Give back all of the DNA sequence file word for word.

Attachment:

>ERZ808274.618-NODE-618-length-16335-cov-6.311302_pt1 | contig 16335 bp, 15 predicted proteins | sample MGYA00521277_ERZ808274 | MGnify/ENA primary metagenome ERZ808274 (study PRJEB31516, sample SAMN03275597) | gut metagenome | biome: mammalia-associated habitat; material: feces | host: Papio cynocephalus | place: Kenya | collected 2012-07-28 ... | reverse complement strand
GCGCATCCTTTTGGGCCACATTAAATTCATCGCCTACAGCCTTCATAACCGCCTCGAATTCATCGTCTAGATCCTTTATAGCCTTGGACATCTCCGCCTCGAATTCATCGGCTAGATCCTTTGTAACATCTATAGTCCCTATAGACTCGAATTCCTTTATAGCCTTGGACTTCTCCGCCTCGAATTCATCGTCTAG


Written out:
>ERZ808274.618-NODE-618-length-16335-cov-6.311302_pt1 | contig 16335 bp, 15 predicted proteins | sample MGYA00521277_ERZ808274 | MGnify/ENA primary metagenome ERZ808274 (study PRJEB31516, sample SAMN03275597) | gut metagenome | biome: mammalia-associated habitat; material: feces | host: Papio cynocephalus | place: Kenya | collected 2012-07-28 ... | reverse complement strand
GCGCATCCTTTTGGGCCACATTAAATTCATCGCCTACAGCCTTCATAACCGCCTCGAATTCATCGTCTAGATCCTTTATAGCCTTGGACATCTCCGCCTCGAATTCATCGGCTAGATCCTTTGTAACATCTATAGTCCCTATAGACTCGAATTCCTTTATAGCCTTGGACTTCTCCGCCTCGAATTCATCGTCTAG